During the colonial era, Christian missionaries were active in Mozambique, and many foreign clergy remain in the country. According to the national census, about 40% of the population is Christian, at least 20% is Muslim, and the remainder adheres to traditional beliefs.


The official language of Mozambique is Portuguese, though many people in the tourism industry speak English.  Outside the urban areas, each region has its own Mozambican language.


The first people to inhabit Mozambique were the Bushmen. Between 200 a 300 AD, the Bantu, a group with different ethnic strains but with similar characteristics, migrated from the Great Lake to the North and pushed the local people into the poorer areas in the South. Towards the end of the VI century, the Swahili-Arabs established trading posts to trade for gold, copper and iron.

The Portuguese reached Mozambique in the 15th century.  From 1502 up until the middle of the 18th century Portuguese interests in Mozambique were controlled by the Portuguese India administration.  Right from the outset, the Portuguese built “feitorias”, or trading posts.  The division of Africa between the European powers, determined in the Berlin Conference of 1884/1885, obliged the Portuguese to maintain permanent occupation of the territories assigned to them.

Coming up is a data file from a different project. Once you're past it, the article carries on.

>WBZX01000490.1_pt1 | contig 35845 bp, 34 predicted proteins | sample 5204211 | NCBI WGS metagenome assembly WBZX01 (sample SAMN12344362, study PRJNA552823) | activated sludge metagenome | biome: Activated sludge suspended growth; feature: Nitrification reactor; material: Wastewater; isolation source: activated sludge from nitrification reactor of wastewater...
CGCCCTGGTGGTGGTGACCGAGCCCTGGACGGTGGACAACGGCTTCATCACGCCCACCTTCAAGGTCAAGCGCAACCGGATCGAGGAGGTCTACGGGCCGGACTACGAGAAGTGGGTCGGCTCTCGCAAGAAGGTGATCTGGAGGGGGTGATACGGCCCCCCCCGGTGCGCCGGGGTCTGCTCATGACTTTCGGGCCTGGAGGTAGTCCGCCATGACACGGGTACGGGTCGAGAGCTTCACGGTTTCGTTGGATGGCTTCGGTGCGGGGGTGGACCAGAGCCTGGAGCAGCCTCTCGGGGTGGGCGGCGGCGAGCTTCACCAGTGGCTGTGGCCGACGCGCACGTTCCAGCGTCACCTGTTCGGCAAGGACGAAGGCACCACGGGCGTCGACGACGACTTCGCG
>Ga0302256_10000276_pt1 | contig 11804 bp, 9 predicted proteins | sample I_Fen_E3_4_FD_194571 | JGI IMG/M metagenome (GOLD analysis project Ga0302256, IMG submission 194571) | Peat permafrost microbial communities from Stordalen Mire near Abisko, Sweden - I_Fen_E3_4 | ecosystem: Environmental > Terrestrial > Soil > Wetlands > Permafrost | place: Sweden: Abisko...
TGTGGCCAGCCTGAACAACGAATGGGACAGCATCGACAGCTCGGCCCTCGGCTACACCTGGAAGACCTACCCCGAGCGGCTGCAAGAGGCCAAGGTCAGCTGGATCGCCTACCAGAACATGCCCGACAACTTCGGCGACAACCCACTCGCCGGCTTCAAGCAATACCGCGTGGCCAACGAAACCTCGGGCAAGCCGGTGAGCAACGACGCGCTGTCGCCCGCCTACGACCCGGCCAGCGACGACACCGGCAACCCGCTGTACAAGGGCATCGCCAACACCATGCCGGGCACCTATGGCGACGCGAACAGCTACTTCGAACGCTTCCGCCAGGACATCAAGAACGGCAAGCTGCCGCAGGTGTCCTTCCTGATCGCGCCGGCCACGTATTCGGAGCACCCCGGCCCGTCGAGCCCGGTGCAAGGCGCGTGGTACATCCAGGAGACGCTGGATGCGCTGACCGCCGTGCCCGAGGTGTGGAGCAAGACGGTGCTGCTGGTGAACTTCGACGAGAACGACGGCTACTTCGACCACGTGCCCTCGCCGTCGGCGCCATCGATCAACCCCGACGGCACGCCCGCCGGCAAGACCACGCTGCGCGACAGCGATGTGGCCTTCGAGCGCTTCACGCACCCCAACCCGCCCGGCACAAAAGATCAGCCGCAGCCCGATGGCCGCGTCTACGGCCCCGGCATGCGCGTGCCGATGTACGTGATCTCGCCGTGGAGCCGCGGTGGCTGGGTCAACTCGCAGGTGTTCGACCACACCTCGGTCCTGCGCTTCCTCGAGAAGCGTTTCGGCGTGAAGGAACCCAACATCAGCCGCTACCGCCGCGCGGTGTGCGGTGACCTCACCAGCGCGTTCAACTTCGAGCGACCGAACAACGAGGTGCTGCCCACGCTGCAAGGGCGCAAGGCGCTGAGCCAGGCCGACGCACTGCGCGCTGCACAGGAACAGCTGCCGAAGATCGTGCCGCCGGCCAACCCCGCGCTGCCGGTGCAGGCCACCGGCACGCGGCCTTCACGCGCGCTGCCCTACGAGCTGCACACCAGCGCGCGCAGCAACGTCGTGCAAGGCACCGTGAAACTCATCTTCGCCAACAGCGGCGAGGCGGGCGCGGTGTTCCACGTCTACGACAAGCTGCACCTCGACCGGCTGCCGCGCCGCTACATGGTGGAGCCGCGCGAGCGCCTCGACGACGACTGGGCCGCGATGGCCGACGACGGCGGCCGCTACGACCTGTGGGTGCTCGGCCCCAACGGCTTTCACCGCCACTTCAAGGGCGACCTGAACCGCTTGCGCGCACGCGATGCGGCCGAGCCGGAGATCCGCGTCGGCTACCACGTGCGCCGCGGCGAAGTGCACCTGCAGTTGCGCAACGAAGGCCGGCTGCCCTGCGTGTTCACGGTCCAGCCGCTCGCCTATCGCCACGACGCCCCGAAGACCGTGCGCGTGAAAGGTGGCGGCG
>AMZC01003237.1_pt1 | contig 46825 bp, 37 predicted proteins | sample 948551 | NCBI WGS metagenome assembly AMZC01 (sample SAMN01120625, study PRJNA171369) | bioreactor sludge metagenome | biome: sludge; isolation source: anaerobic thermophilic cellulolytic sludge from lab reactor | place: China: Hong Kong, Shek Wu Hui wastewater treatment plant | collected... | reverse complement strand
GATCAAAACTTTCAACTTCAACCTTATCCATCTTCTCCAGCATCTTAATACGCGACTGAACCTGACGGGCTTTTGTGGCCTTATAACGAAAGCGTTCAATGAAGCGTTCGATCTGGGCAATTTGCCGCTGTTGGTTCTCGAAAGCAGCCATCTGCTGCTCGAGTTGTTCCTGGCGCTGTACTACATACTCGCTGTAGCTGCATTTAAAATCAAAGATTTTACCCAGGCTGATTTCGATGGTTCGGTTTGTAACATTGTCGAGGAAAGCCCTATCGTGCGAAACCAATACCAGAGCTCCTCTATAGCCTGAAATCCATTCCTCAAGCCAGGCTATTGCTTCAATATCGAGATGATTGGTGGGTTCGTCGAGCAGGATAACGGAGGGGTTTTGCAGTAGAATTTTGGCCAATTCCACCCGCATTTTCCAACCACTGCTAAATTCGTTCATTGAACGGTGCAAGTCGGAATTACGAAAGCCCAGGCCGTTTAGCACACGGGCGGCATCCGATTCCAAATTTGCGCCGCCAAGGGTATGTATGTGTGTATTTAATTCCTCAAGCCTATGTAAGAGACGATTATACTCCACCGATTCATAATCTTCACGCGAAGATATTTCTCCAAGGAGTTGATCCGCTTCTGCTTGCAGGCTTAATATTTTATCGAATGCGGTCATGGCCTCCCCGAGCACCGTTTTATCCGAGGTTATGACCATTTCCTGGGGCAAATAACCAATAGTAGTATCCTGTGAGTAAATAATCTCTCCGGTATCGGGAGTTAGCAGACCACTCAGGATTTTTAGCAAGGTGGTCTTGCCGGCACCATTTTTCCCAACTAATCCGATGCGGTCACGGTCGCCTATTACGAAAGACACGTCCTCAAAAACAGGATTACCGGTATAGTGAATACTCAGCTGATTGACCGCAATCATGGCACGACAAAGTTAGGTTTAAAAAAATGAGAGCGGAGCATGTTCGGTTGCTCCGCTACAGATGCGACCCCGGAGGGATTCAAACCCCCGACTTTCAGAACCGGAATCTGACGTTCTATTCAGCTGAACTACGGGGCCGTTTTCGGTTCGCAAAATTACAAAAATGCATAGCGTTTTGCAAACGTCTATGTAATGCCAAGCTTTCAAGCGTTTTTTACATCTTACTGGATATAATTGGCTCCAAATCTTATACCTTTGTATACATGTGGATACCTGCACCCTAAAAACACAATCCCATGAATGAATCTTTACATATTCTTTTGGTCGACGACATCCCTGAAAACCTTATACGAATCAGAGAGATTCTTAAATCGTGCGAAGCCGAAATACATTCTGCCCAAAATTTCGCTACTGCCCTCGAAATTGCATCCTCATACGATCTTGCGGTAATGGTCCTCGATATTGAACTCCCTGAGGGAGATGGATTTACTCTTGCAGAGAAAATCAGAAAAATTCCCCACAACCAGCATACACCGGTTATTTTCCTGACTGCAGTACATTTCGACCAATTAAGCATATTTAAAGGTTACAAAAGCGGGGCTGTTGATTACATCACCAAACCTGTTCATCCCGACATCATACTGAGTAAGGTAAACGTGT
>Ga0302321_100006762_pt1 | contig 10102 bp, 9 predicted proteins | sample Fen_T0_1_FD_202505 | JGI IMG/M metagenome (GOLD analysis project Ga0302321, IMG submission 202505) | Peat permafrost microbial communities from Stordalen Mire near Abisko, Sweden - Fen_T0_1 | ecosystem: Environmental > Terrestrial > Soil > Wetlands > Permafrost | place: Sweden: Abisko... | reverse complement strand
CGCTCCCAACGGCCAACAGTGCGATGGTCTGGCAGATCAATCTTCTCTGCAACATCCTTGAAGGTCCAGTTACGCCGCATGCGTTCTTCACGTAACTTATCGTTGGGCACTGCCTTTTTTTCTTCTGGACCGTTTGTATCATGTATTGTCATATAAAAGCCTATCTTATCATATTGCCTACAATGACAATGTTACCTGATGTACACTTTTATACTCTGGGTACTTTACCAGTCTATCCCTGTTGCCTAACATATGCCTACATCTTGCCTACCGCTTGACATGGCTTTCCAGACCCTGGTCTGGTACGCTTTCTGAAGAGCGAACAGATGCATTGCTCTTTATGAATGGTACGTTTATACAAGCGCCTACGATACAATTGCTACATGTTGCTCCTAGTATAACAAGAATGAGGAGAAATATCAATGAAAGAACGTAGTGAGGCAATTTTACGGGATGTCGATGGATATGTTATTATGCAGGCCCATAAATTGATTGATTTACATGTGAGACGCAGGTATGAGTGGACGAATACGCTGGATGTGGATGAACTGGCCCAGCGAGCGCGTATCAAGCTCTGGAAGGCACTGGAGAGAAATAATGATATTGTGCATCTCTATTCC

Just as had happened with the other Portuguese colonies, Mozambique also rose up against Portuguese colonial rule. On the 25 September 1964, armed fighting broke out led by FRELIMO - The Mozambique Liberation Front - This party was a joint force of three movements that had organized themselves in exile.

The first leader of the movement was Eduardo Chivambo Mondlane and after his death on the 3rd of February 1969, Samora Moises Machel assumed leadership to become the first President of the Republic of Mozambique on the 25th of June 1975. In 1977, civil war broke out, between FRELIMO and RENAMO (National Resistance Party of Mozambique) and lasted for 15 years, until 1992, when a peace accord was finally signed by both parties.

Mozambique today is a democratic country holding its own elections as foreseen in the Constitution.The last elections ran smoothly in December 2004. Armando Emílio Guebuza, the Frelimo leader was elected President.

Travel Guide